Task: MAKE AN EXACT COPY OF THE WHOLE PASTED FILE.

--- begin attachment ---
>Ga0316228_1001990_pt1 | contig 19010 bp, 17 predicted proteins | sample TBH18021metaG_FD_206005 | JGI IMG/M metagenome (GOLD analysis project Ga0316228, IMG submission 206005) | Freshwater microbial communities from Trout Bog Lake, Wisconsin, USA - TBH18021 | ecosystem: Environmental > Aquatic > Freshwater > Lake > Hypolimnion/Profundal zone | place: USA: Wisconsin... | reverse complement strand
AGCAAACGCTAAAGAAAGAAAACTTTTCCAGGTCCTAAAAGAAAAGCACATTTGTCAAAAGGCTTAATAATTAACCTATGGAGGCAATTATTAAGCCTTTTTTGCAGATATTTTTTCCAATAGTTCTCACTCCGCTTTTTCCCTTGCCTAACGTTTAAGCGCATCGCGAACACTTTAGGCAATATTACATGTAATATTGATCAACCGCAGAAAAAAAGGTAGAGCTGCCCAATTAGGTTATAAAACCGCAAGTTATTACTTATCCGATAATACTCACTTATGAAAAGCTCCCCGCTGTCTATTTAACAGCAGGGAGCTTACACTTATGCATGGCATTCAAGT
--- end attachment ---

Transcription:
>Ga0316228_1001990_pt1 | contig 19010 bp, 17 predicted proteins | sample TBH18021metaG_FD_206005 | JGI IMG/M metagenome (GOLD analysis project Ga0316228, IMG submission 206005) | Freshwater microbial communities from Trout Bog Lake, Wisconsin, USA - TBH18021 | ecosystem: Environmental > Aquatic > Freshwater > Lake > Hypolimnion/Profundal zone | place: USA: Wisconsin... | reverse complement strand
AGCAAACGCTAAAGAAAGAAAACTTTTCCAGGTCCTAAAAGAAAAGCACATTTGTCAAAAGGCTTAATAATTAACCTATGGAGGCAATTATTAAGCCTTTTTTGCAGATATTTTTTCCAATAGTTCTCACTCCGCTTTTTCCCTTGCCTAACGTTTAAGCGCATCGCGAACACTTTAGGCAATATTACATGTAATATTGATCAACCGCAGAAAAAAAGGTAGAGCTGCCCAATTAGGTTATAAAACCGCAAGTTATTACTTATCCGATAATACTCACTTATGAAAAGCTCCCCGCTGTCTATTTAACAGCAGGGAGCTTACACTTATGCATGGCATTCAAGT